Published: 26 April 2021

The Real Reason God Rejected Cain’s Offering


Why is it that God rejected Cain’s offering, but found Abel’s offering acceptable?

“3 In the course of time Cain brought to the LORD an offering of the fruit of the ground, 4 and Abel also brought of the firstborn of his flock and of their fat portions. And the LORD had regard for Abel and his offering, 5 but for Cain and his offering he had no regard. So Cain was very angry, and his face fell.” (Gen. 4:3–5 ESV)

The answer I was taught as a child in Sunday School was that Cain’s offering was inadequate because it wasn’t an animal. The idea underlying this is that for an offering to be acceptable to God it had to be a blood sacrifice.

Others have proposed that the offering was rejected because it was the fruit of the ground. Since the ground had been cursed (Gen 3:17) anything that grew from the ground was somehow tainted and unacceptable as an offering. Is it true that God only accepted animals as offerings? 

What offerings did God consider suitable?

The book of Leviticus provides great detail about items suitable for sacrifice or offering. The entirety of Lev 2 is about the grain or food offering. For example:

“‘When a person presents a grain offering to the LORD, his offering must consist of choice wheat flour, and he must pour olive oil on it and put frankincense on it.” (Lev. 2:1 NET) 

Evidently God has nothing against offerings from the ground since Lev 2 is about how to prepare offerings from the ground! Since this is so, we can eliminate from consideration the idea that Cain’s sacrifice was rejected on this basis. 

The type of offering described in Lev 2 was known as minkhah in Hebrew. The Hebrew word minkhah is defined as a gift, present, thanksgiving, veneration, homage.1 The minkhah offering in Lev 2 is dealing with grain, but this kind of offering wasn’t limited to grain. 

In Gen 4:3-5, both Cain and Abel’s offering was a minkhah. Cain’s minkhah was from the ground and Abel’s from the flock.

“4 And the LORD had regard for Abel and his offering [minkhah], 5 but for Cain and his offering [minkhah] he had no regard.” (Gen. 4:4–5 ESV)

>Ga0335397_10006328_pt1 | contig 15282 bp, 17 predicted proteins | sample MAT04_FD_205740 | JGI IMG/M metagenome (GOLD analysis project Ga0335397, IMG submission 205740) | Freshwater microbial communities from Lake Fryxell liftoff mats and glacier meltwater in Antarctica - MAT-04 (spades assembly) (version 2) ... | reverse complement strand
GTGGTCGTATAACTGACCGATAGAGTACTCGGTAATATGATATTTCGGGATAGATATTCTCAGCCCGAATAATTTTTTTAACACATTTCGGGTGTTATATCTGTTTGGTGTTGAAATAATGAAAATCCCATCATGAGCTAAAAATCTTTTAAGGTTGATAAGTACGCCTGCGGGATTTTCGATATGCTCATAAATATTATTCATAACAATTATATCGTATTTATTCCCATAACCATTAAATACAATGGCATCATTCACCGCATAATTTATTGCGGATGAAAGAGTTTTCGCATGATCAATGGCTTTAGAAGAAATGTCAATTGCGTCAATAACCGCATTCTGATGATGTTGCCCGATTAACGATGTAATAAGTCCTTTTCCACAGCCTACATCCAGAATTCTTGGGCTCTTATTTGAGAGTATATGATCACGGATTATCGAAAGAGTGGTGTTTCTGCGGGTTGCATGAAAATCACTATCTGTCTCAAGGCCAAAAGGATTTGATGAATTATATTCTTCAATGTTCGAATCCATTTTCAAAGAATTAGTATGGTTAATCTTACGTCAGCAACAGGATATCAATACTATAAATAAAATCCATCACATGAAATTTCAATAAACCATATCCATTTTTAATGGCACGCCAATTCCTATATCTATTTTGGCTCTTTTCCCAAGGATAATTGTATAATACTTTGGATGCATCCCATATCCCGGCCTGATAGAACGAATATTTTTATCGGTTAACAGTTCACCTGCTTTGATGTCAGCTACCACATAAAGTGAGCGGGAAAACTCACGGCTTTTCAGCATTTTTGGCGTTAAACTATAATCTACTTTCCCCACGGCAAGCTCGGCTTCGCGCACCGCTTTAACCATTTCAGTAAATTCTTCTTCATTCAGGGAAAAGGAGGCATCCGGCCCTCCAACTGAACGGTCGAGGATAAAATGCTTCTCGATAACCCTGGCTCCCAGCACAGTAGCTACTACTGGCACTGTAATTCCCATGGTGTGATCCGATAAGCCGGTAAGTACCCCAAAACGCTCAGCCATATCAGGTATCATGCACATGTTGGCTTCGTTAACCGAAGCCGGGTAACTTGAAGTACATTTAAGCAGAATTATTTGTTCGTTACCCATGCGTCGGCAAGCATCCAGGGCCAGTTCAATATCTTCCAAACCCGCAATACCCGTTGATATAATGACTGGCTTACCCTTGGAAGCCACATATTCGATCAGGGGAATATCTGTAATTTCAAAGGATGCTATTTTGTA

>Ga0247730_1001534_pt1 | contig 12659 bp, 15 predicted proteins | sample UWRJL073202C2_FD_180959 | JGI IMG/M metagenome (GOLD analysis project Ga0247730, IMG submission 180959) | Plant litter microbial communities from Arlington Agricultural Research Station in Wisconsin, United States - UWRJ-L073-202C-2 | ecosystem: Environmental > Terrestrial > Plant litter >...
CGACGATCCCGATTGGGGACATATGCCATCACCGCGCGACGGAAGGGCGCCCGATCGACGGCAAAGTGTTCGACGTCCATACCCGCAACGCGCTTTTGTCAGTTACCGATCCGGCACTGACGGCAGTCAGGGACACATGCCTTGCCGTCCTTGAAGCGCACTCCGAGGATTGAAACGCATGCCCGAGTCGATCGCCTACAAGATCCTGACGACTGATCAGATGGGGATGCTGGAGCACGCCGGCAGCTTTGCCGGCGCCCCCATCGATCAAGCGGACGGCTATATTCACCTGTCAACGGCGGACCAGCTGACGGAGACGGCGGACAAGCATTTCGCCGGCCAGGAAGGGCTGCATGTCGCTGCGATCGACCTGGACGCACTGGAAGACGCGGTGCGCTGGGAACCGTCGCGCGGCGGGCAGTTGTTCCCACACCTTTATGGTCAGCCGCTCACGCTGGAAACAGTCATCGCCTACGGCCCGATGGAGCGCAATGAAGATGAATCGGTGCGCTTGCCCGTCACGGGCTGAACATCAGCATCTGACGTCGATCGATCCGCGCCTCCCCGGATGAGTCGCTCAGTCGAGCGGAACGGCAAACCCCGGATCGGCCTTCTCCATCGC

Cain’s real problem

The Bible calls both men’s offering a minkhah and the NET Bible translator’s notes has this to say:

The Hebrew term מִנְחָה (minkhah, “offering”) is a general word for tribute, a gift, or an offering. It is the main word used in Lev 2 for the dedication offering. This type of offering could be comprised of vegetables. The content of the offering (vegetables, as opposed to animals) was not the critical issue, but rather the attitude of the offerer.2 (emphasis added)

This observation is the key to understanding the reason for God’s rejection of Cain’s minkhah. 

As was noted earlier, the minkhah is defined as a gift, present, thanksgiving, veneration, homage. This kind of offering was meant to be an expression of gratitude to God. Gifts and presents are for those we feel love and devotion for and want to express our emotions or gratitude by giving to them. While a person can go through the outward motions of giving a gift to someone, if the present isn’t from the heart then it is an empty gesture.  

Since Cain’s gift (minkhah) was rejected, this implies that he did not really have appreciation or thanksgiving in his heart that such a gift is supposed to express. Cain’s attitude and motivation were all wrong and this is why God had no regard for his offering.

Cain’s offering wasn’t rejected because of where it came from. It was not rejected because it wasn’t an animal. Leviticus is proof that God accepted offerings that were not blood sacrifices. The problem with Cain’s offering wasn’t what he offered, it was the attitude with which it was offered.

Do we worship like Cain?

God doesn’t want us to merely go through the motions. He wants our outward acts to be an expression of reverence and love that come from the inside. It is possible to go through all the motions of worship without ever truly worshipping. 

Worship comes from the inside and has outward manifestations such as singing, praying, giving, and so on. We can look like we are worshipping and fool everyone around us, and maybe even fool ourselves. God isn’t fooled because He knows if our outward actions are the result of true reverence for Him. 

Don’t be like Cain

We aren’t perfect of course. Our minds are easily distracted. Our church assemblies can become commonplace. Sometimes our Bible studies are dull. We may not always find fellow disciples a source of edification. Like Peter when he walked on the water, it is easy to focus on the storm instead of Jesus. These, and more, are our challenges to overcome.

God doesn’t need our worship; we aren’t doing Him some sort of favor! The one who really benefits from worship is the worshipper. God wants us to have real awe, gratitude, love, and reverence for Him and to express it. If we truly feel these things for God and act on them, only then will we be the people He wants us to be. If we can do this, everything else will fall into place.


  1. Koehler, Ludwig, Walter Baumgartner, and M. E. J. Richardson, eds. The Hebrew and Aramaic Lexicon of the Old Testament. Accordance electronic ed., version 3.6. Leiden: Brill, 2000.
  2. Harris, W. Hall, eds. The NET Bible Notes. 1st, Accordance electronic ed. Richardson: Biblical Studies Press, 2005.